Pastor's Corner - march 24th
“We all, like sheep, have gone astray” (Isaiah 53:6). It's pretty easy to lose our way in life. Just one wrong turn and suddenly we have no idea how to get back to where we belong. Like prodigal children we are all looking for our way home. So where do you turn when you are lost? Some people flip through Ikea catalogs to find their best life. There’s a line in the movie, Fight Club that perfectly captures this charade: “Advertising has us chasing cars and clothes, working jobs we hate so we can buy [stuff] we don't need.” So where do we go next when materialism leads down a path of dissatisfaction and disappointment? Many pursue achievements in their search for meaning. Some turn to addiction in their pursuit of happiness. With all the wrong paths to choose from it is no wonder so many are lost.
But in Luke 15, Jesus provides a way back home in his parable about the lost sheep. He reminds us that we have a shepherd who actually drops everything to come find us. Others may leave us to our own device, but our shepherd goes over the mountains and down through the valleys to bring us home. Like a good shepherd, Jesus provides protection from the elements and sustenance on the journey. I love the way the prophet Isaiah describes our shepherd in Isaiah 40:10-11:
He tends his flock like a shepherd:
He gathers the lambs in his arms
and carries them close to his heart;
he gently leads those that have young.
Maybe you feel a little lost this week. Perhaps you feel a longing in your heart for home. The human predicament is this: we are all lost until God finds us. Believe me when I say that it is no small wonder that we can call upon our shepherd by name. In the moments when we can’t tell which way to go, may we discover that Jesus is the Good Shepherd.
Grace and Peace,
Pastor Chris Allen
The Final Installment
Today is the final installment in my five-week series on the Lessons I Have Learned From Being a Rebel.
Lesson five has to do with rebels taking on a long-term view of change. In most places and with many people, change comes slowly. Even those changes that the rebel would count as critically important. Incremental change is still change! Rebels should tape that statement to the top of the computer screen to temper the fiery e-mail they are tempted to write/send when their proposed change isn’t embraced more enthusiastically.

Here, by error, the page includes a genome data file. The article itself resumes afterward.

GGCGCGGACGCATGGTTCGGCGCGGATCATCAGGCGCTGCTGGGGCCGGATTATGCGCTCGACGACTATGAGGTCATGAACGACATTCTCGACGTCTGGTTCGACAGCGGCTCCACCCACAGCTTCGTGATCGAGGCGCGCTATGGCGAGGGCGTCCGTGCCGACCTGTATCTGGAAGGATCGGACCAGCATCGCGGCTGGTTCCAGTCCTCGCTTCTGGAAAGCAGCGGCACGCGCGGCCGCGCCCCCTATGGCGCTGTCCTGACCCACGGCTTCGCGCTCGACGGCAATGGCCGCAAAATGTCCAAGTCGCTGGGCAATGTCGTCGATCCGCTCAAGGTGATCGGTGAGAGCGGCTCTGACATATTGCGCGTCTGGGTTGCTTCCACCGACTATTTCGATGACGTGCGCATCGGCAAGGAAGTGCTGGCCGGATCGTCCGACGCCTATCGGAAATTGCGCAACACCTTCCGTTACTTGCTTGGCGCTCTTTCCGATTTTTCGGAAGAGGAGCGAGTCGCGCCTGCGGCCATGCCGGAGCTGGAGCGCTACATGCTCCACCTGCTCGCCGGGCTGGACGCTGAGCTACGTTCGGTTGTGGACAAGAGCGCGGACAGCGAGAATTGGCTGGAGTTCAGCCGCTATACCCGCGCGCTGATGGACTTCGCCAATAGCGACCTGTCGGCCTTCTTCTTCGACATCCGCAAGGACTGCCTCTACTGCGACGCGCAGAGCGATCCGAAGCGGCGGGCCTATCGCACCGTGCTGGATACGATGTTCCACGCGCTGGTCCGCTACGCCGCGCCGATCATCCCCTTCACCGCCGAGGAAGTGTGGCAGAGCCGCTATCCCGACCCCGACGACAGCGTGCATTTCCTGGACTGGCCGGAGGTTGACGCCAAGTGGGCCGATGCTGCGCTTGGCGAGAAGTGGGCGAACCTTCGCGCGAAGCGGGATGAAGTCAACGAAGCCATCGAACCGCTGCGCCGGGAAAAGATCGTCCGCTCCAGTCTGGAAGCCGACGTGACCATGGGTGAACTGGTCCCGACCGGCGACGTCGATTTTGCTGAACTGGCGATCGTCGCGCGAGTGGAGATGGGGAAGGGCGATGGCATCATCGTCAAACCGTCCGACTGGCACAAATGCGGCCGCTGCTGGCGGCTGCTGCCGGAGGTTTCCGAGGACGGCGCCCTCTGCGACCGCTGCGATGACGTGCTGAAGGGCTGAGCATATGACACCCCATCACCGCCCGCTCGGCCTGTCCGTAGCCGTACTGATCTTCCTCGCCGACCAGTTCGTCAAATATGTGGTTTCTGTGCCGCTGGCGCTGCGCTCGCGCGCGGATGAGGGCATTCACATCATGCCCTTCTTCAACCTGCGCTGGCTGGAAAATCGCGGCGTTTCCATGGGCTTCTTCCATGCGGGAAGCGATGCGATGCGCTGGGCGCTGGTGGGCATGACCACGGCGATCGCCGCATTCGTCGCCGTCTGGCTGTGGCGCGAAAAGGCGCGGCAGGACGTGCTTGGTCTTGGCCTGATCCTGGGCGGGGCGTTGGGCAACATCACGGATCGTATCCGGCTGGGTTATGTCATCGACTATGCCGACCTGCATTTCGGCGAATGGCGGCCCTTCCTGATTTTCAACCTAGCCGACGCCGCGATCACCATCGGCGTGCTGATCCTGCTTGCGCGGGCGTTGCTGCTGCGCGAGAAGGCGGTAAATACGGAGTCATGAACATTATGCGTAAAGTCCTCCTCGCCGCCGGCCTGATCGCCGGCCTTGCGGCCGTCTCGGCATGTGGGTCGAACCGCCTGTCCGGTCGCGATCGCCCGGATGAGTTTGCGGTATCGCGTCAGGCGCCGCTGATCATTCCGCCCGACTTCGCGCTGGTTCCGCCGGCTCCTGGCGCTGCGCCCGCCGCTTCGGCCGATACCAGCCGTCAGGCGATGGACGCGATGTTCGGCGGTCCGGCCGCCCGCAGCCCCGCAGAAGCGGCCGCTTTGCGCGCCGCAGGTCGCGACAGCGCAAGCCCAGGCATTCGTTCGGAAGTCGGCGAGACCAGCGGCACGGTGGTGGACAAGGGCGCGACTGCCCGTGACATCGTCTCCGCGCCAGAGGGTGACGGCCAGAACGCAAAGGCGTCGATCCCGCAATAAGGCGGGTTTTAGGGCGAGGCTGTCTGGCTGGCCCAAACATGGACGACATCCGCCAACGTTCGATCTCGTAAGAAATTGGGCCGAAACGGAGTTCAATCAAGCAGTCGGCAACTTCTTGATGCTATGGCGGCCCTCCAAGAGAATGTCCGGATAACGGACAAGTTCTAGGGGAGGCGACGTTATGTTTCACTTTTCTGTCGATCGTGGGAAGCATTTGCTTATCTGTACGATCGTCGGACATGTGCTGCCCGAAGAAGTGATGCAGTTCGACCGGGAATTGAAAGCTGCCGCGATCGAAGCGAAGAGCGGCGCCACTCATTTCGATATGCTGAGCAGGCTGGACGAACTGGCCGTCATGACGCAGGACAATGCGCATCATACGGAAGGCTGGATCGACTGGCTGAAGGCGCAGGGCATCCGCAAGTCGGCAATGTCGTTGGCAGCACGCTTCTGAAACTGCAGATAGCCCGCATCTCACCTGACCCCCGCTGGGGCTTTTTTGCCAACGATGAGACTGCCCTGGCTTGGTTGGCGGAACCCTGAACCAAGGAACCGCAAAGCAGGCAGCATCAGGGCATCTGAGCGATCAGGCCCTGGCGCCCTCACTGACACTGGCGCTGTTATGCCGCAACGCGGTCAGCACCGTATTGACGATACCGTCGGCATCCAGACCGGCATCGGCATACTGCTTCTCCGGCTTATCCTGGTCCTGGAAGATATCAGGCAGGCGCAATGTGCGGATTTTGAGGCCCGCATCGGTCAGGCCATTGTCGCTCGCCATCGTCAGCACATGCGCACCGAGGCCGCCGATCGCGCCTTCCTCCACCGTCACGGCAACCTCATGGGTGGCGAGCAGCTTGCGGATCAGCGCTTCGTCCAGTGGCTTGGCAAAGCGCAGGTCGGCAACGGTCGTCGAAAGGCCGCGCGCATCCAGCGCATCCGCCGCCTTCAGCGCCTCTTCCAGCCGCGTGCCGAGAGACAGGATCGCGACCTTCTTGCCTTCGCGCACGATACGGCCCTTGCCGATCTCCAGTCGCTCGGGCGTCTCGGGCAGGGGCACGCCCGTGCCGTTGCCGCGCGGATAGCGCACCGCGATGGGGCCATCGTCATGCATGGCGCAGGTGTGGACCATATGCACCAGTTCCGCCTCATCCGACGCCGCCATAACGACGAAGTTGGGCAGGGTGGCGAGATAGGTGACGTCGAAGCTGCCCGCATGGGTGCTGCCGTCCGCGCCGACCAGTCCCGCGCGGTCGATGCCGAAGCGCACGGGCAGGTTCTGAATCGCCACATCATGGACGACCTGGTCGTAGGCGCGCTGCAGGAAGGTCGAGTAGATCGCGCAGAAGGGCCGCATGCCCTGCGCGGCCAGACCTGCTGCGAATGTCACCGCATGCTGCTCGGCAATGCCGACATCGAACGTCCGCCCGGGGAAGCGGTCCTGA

In fact, incremental change (in most instances) is the best kind of change, because it mitigates against unintended consequences. It is difficult to anticipate how any proposed change will affect other behaviors. We may think we know, but we don’t. It is likely that sweeping change would create other challenges that the rebel never anticipated. Therefore,
Lesson FIVE – rebels learn to restrain their insistence on radical change. They see the benefits of incremental change, knowing that this kind of transformation is more manageable and effective.
Add this lesson to the previous ones, and you might just become the kind of rebel that does more than annoy people.
Lesson ONE – rebels who are remembered (for goodness sake), are not just against things as they are, they are diligently giving themselves to things as they should be.
Lesson TWO – the best rebels understand that respecting all people is fundamental in the pursuit of any goal, and under the Christian banner, love might even demand that we honor the “opposing” person over and above the cause.
Lesson THREE – a passionate rebel must be persistent in the cause and patient with the people who don’t feel it as deeply as the rebel does. The rebel still needs them. If you’re the rebel – don’t alienate people. Lead them.
Lesson FOUR – strategically, it is essential for rebels to authentically affirm what does not need changing before advocating for the things that do need changing.
~ Pastor Piet